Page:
12. The front side of the sheath must now be lightly hydrated (moisturized). Remove the clamps and take a clean rag and wet it with warm water. Wring out about Â¾ of the water, then lay the rag over the entire surface of the sheath. Allow this to soak in for about 15 minutes.
Remove the rag and wipe the hide down with a dry cloth. Wipe all in one direction, the same as before. The moisture may have caused little knaps of tissue to raise up, but wiping down will put them back in place, and they will eventually dry back into the surface.
Painting the Hide
13. The first step in painting the design is to do the outlining, if outlining is part of the design. (Some tribes typically do not outline their designs. Outlining is done with a very fine line, usually in either black or brown, but sometimes other colors are used. Use the wood stylus and the appropriate paint color to practice making fine lines on the damp inside surface of your sheath. To avoid splotches, use very little paint on the brush/stylus. This is slow work and requires a steady hand. Do NOT first draw lines with a pencil and ruler, as the pencil lines will show through, and the finished piece will not look “Indian”. (Indians didn’t have rulers.) Tip: Make a tiny pencil dot at the start and end of a line, then use free-hand with the paint brush to connect the dots. Remember, this work is not supposed to look “perfect”.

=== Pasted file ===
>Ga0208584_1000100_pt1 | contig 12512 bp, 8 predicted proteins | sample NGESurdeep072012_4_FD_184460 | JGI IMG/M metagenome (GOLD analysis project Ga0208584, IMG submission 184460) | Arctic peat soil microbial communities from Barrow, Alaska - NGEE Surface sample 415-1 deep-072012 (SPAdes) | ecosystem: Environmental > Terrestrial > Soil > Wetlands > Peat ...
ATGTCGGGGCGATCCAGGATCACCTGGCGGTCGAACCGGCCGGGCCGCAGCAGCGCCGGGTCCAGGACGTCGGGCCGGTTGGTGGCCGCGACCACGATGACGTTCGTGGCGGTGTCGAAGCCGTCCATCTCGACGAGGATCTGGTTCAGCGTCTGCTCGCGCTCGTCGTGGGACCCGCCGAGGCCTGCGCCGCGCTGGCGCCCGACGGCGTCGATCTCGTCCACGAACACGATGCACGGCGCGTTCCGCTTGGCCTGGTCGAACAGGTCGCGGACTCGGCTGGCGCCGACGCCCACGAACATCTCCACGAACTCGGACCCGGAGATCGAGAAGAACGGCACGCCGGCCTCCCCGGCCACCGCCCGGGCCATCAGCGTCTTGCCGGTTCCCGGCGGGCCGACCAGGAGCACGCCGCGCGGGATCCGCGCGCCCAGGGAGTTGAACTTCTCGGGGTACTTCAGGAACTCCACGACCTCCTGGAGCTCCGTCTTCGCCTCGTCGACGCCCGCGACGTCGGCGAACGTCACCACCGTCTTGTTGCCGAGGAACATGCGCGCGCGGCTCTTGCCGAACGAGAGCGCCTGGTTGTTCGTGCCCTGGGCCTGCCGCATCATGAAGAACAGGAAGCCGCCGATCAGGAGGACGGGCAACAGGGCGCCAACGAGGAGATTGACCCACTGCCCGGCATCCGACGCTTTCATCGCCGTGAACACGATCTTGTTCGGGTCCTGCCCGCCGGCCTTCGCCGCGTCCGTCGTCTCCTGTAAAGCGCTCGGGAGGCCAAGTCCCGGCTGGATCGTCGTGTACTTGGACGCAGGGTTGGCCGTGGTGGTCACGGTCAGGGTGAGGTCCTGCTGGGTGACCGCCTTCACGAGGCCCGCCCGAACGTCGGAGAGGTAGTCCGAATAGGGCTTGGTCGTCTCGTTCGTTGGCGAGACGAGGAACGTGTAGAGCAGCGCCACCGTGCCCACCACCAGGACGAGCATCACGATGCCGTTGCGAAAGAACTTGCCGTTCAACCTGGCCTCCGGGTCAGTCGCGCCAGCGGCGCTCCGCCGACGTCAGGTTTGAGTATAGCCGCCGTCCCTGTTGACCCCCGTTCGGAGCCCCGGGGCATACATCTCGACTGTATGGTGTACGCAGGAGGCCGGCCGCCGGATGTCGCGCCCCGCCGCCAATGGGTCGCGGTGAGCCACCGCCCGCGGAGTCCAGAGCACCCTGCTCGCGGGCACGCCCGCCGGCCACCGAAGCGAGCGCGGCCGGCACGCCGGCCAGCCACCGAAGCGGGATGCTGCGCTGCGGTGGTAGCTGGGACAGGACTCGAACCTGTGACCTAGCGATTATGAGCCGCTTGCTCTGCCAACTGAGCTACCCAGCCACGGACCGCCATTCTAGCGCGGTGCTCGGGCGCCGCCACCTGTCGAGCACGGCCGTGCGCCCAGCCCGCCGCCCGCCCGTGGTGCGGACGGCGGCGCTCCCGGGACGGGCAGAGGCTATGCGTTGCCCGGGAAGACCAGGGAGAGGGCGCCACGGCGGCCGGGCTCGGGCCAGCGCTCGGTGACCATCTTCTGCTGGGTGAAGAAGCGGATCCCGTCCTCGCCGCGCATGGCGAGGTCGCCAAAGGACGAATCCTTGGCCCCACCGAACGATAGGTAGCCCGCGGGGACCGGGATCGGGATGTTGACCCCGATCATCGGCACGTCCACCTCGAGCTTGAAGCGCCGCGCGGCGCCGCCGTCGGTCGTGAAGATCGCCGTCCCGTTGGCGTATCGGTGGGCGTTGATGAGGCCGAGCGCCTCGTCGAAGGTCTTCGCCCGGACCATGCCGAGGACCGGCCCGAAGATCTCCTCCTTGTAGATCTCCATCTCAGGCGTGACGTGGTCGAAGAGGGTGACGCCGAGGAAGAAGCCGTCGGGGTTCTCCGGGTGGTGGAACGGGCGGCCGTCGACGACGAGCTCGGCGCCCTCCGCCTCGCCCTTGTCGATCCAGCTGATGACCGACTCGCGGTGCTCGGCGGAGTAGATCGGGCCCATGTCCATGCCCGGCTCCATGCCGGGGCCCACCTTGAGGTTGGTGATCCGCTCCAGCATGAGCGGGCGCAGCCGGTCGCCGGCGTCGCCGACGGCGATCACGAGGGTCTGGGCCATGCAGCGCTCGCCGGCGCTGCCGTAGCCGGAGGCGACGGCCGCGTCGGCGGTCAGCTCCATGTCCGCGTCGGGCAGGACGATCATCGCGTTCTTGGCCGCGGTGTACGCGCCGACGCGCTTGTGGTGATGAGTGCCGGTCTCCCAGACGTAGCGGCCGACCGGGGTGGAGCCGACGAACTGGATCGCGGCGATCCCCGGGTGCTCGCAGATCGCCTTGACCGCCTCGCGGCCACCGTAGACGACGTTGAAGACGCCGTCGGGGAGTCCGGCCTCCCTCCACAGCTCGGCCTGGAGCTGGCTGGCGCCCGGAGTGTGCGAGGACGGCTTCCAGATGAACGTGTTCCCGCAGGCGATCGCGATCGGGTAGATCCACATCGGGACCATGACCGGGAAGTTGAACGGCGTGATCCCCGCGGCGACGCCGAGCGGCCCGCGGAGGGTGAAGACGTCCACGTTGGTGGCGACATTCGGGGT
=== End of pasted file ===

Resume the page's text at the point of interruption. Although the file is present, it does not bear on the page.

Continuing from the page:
Begin outlining. (It’s easier to begin in the middle and work out.) As you apply the paint with the wood brush, press the point into the rawhide with a little pressure. This helps the paint to penetrate more deeply. After you’ve outlined about half of the design, begin filling in the designs (Step 14). The idea is to outline and complete portions so that your paint brush hand is not placed on previously painted areas.
Filling In the Designs
14. If the hide is still damp after you complete the outlining, you can begin to fill in the designs. If the hide has dried out, get a clean cloth and wet it with warm water. Wring out all the water, then CAREFULLY lay it over the painted area so as to not rub and smear the paint. After 15 minutes or so, carefully lift off the cloth. If the hide is damp to the touch, begin to paint.
Note that, in old parfleches, the different paint colors generally do not touch. In a triangle design, for example, the outline is first painted. Then the fill color is added to the inside of the triangle, but it only comes close to – but does not touch -the triangle outline. This prevents color bleeding. (Fig. 8) Remember to rub the paint into the hide during its application.